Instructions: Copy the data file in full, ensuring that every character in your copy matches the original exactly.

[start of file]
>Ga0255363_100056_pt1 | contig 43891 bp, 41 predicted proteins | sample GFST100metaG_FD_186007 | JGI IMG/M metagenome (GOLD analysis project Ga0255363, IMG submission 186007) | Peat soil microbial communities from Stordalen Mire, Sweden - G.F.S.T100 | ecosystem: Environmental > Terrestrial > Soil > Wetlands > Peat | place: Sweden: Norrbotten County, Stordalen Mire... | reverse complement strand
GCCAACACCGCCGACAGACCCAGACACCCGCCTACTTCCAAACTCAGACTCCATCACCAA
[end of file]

>Ga0255363_100056_pt1 | contig 43891 bp, 41 predicted proteins | sample GFST100metaG_FD_186007 | JGI IMG/M metagenome (GOLD analysis project Ga0255363, IMG submission 186007) | Peat soil microbial communities from Stordalen Mire, Sweden - G.F.S.T100 | ecosystem: Environmental > Terrestrial > Soil > Wetlands > Peat | place: Sweden: Norrbotten County, Stordalen Mire... | reverse complement strand
GCCAACACCGCCGACAGACCCAGACACCCGCCTACTTCCAAACTCAGACTCCATCACCAA